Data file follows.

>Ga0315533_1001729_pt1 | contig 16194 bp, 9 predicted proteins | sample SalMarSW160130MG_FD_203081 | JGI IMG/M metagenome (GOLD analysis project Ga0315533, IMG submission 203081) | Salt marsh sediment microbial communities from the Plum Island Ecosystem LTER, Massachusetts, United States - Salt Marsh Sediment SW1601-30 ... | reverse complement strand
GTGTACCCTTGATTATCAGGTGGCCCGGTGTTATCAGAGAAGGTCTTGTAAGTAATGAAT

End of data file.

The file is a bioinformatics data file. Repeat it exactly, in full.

>Ga0315533_1001729_pt1 | contig 16194 bp, 9 predicted proteins | sample SalMarSW160130MG_FD_203081 | JGI IMG/M metagenome (GOLD analysis project Ga0315533, IMG submission 203081) | Salt marsh sediment microbial communities from the Plum Island Ecosystem LTER, Massachusetts, United States - Salt Marsh Sediment SW1601-30 ... | reverse complement strand
GTGTACCCTTGATTATCAGGTGGCCCGGTGTTATCAGAGAAGGTCTTGTAAGTAATGAAT